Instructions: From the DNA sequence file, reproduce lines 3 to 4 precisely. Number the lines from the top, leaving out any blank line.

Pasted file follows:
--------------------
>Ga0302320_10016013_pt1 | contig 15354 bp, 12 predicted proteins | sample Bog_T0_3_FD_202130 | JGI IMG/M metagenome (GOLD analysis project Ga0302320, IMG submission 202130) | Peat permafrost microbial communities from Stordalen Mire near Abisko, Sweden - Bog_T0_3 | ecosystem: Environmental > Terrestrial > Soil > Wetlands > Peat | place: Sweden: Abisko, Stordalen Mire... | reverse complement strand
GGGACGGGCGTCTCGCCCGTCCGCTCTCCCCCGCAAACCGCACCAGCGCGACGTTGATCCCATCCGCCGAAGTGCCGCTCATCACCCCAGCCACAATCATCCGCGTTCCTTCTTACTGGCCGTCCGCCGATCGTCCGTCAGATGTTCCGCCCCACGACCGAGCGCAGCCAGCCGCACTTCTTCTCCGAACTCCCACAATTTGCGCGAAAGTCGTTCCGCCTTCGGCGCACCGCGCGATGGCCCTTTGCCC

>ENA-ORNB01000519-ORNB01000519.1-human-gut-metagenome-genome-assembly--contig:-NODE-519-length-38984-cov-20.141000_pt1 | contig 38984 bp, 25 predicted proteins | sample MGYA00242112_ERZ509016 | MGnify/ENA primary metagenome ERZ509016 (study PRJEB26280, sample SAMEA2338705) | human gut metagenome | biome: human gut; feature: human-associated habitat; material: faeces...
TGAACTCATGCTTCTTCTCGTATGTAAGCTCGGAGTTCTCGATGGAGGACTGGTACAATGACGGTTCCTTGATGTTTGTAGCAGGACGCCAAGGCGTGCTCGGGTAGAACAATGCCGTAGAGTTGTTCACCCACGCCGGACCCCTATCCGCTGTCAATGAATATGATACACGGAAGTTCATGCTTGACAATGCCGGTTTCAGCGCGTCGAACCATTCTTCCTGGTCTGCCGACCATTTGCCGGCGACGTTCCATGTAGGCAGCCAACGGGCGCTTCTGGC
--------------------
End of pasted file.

>ENA-ORNB01000519-ORNB01000519.1-human-gut-metagenome-genome-assembly--contig:-NODE-519-length-38984-cov-20.141000_pt1 | contig 38984 bp, 25 predicted proteins | sample MGYA00242112_ERZ509016 | MGnify/ENA primary metagenome ERZ509016 (study PRJEB26280, sample SAMEA2338705) | human gut metagenome | biome: human gut; feature: human-associated habitat; material: faeces...
TGAACTCATGCTTCTTCTCGTATGTAAGCTCGGAGTTCTCGATGGAGGACTGGTACAATGACGGTTCCTTGATGTTTGTAGCAGGACGCCAAGGCGTGCTCGGGTAGAACAATGCCGTAGAGTTGTTCACCCACGCCGGACCCCTATCCGCTGTCAATGAATATGATACACGGAAGTTCATGCTTGACAATGCCGGTTTCAGCGCGTCGAACCATTCTTCCTGGTCTGCCGACCATTTGCCGGCGACGTTCCATGTAGGCAGCCAACGGGCGCTTCTGGC